EU energy

Nobel Prize-winning economist Amartya Sen recently decried “the failure to develop a framework for assessing the comparative costs of different sources of energy . . . inclusive of the externalities involved.”  As if on cue, the European Union (EU) issued an interim research report by an outside consultancy last month that purported to do just

In 2011, the European Commission put forward sweeping proposals to amend and extend the European Union’s Markets in Financial Instruments Directive (MiFID).  The proposals have been approved in April 2014, after intense discussions between the European Commission, Council of the European Union, and the European Parliament.  The new legislation includes a directive (MiFID) and a

Governments globally are grappling with difficult decisions about green energy policies: maintain green initiatives or remove the strains on economic growth? It is interesting to look across the globe for examples of how different Governments are reacting.

In recent months, the UK has opted to “tweak” its green levies to save households an anticipated average of £50 per year. This has been a highly political issue, with domestic gas and electricity costs becoming a major factor in the increased cost of living in the UK. In particular, the government said it would adjust the Energy Company Obligation scheme (ECO) to give large energy suppliers an extra two years to hit targets and relax some of the scheme’s targets by 33%, subject to the outcome of a consultation by the Department of Energy & Climate Change (DECC).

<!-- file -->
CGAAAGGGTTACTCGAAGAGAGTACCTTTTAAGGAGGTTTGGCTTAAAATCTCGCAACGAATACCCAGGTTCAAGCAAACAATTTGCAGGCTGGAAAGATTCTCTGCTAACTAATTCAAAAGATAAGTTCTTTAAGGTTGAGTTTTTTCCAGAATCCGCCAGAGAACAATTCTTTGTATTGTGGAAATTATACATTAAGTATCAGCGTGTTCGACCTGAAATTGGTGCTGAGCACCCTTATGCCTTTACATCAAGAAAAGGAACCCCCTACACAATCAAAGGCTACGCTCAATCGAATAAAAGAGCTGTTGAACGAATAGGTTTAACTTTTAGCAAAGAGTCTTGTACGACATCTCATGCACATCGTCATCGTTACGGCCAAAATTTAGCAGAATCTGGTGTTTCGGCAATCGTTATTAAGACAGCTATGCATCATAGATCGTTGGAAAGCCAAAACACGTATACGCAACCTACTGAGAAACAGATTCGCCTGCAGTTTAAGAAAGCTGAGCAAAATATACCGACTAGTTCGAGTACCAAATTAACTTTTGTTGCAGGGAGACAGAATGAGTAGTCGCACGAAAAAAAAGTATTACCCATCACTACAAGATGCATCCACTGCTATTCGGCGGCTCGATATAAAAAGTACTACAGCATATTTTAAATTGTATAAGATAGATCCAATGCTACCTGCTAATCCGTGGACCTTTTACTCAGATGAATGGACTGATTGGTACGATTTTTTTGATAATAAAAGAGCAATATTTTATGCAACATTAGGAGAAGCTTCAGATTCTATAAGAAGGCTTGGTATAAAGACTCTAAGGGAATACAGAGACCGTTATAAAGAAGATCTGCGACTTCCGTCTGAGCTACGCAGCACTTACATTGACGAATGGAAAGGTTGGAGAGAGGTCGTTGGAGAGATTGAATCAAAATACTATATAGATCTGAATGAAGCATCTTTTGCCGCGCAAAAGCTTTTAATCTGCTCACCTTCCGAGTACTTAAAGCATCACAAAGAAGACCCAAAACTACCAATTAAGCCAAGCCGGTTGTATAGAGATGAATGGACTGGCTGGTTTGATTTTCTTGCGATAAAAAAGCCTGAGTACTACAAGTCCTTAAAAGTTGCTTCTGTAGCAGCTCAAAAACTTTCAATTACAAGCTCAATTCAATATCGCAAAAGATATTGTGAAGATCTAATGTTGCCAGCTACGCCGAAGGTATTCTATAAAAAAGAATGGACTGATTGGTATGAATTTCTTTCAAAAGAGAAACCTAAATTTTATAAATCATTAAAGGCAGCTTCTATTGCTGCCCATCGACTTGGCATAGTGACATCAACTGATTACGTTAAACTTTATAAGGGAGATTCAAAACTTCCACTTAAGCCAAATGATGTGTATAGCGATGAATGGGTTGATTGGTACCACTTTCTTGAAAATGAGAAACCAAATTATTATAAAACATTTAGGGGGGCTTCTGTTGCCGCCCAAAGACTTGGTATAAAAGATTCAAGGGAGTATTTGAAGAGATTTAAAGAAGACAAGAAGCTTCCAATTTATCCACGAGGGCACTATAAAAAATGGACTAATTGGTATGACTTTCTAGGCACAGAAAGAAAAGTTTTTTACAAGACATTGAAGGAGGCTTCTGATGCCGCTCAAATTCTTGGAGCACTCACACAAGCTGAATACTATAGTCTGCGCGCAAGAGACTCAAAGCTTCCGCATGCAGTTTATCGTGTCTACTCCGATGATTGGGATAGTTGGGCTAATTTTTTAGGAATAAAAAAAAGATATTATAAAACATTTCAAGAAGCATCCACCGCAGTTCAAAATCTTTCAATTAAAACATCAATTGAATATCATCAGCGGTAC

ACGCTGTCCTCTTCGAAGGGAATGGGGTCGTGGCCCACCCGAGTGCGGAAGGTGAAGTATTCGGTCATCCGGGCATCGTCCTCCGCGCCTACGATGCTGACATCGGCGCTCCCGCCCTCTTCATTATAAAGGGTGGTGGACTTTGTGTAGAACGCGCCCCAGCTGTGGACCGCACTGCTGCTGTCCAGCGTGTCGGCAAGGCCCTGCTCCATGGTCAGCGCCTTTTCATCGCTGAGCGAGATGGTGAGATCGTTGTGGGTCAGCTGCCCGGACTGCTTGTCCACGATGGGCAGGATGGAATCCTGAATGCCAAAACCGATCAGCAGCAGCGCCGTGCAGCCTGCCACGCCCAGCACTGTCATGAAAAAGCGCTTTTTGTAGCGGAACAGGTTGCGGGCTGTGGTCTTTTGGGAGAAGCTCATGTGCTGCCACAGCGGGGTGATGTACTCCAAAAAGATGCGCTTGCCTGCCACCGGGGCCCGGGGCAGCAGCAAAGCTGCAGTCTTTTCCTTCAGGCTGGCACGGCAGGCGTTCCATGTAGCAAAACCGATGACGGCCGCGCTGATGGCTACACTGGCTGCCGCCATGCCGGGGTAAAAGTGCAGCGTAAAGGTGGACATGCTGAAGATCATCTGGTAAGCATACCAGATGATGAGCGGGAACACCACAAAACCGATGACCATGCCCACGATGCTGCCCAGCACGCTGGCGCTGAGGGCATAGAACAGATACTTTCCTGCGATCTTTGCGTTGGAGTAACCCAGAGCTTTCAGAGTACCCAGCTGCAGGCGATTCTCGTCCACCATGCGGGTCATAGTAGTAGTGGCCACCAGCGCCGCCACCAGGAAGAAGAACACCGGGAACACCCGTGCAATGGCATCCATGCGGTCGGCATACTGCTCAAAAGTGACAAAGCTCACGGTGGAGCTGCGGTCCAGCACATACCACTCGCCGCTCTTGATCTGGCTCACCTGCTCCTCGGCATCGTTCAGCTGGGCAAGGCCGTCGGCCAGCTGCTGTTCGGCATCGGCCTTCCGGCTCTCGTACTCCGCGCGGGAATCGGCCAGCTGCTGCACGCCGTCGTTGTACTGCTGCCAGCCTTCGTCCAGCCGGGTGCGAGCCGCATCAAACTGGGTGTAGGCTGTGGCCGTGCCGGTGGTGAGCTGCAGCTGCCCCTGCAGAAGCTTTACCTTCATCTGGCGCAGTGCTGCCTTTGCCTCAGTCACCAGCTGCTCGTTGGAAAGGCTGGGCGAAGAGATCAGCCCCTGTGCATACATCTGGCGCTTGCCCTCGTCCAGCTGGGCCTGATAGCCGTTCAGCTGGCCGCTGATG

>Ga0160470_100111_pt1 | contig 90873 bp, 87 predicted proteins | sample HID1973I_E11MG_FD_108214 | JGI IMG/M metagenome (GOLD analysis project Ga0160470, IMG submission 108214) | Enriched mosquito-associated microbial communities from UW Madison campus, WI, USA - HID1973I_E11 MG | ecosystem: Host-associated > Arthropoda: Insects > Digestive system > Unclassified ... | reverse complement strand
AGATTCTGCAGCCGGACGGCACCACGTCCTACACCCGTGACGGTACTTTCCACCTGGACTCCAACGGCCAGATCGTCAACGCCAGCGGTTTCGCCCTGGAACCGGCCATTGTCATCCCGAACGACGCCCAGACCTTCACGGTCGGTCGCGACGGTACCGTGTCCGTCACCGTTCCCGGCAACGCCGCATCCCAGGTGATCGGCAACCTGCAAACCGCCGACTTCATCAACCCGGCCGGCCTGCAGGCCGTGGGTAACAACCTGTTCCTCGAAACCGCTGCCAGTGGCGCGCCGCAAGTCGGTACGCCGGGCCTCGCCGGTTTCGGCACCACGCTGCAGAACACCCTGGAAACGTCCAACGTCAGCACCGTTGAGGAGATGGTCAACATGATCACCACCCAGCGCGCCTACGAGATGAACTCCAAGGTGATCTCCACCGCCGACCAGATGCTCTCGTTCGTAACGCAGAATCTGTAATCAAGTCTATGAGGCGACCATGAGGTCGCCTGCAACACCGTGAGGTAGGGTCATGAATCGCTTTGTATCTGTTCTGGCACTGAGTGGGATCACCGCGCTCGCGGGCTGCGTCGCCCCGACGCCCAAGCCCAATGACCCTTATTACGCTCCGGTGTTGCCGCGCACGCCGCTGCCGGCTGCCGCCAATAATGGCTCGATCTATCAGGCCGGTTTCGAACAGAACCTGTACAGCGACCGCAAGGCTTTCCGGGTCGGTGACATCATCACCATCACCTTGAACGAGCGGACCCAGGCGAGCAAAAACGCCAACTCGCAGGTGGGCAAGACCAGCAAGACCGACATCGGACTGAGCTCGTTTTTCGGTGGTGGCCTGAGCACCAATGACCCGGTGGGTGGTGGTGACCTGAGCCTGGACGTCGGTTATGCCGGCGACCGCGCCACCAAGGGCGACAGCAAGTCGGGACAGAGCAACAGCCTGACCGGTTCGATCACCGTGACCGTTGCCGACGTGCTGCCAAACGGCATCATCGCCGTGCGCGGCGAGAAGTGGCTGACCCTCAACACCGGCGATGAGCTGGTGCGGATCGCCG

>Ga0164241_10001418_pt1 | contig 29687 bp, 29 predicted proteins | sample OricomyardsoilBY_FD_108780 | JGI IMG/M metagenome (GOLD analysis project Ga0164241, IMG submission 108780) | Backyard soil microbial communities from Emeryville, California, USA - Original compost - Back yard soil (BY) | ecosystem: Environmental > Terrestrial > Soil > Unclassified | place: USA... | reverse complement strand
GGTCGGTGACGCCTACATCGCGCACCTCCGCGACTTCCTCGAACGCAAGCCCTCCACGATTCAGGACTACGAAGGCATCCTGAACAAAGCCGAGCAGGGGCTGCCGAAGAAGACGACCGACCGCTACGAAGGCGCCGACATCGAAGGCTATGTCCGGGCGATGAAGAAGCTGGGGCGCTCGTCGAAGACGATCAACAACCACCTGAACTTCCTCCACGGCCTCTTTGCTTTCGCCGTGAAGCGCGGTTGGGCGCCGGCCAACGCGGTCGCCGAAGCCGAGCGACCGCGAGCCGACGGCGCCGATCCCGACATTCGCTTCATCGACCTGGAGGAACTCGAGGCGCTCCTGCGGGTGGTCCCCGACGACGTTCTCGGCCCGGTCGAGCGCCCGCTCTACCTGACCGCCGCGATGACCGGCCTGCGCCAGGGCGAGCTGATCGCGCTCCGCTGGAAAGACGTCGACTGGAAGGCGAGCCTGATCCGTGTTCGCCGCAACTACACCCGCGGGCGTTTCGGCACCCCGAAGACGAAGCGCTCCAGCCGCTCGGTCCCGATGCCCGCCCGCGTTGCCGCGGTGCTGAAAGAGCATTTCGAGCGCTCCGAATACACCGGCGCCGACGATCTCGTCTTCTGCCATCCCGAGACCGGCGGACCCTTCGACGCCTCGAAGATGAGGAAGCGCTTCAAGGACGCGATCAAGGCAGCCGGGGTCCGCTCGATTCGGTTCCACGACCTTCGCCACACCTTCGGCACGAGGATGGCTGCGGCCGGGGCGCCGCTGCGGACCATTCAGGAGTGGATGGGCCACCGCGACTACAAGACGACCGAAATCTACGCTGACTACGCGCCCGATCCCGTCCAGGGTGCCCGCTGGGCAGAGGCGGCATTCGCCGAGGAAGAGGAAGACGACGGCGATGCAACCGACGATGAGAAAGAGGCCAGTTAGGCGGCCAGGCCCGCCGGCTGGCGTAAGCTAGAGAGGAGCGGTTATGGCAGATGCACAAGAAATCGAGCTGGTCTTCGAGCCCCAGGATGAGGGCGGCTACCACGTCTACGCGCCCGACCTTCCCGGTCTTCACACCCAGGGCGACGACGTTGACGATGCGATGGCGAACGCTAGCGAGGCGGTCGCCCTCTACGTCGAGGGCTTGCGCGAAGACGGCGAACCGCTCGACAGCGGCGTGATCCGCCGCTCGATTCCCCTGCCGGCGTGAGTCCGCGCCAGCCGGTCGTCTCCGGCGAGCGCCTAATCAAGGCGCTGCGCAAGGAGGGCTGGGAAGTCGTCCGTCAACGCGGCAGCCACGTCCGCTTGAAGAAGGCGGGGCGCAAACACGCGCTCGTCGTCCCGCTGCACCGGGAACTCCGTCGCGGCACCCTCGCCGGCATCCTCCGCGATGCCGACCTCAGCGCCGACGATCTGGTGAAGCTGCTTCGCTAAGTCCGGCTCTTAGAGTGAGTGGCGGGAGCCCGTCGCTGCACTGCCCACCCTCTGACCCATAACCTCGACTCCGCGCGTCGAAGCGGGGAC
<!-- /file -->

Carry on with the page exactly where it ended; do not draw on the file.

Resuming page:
So, what is the proposed change? First, it is helpful to recall ECO’s original targets and objectives. Effective 1 January 2013, the ECO obliges gas and electricity suppliers to improve the energy efficiency of domestic customers’ buildings by meeting three targets:Continue Reading The UK Government pledges to cut green taxes, but at what cost to gas and electricity suppliers?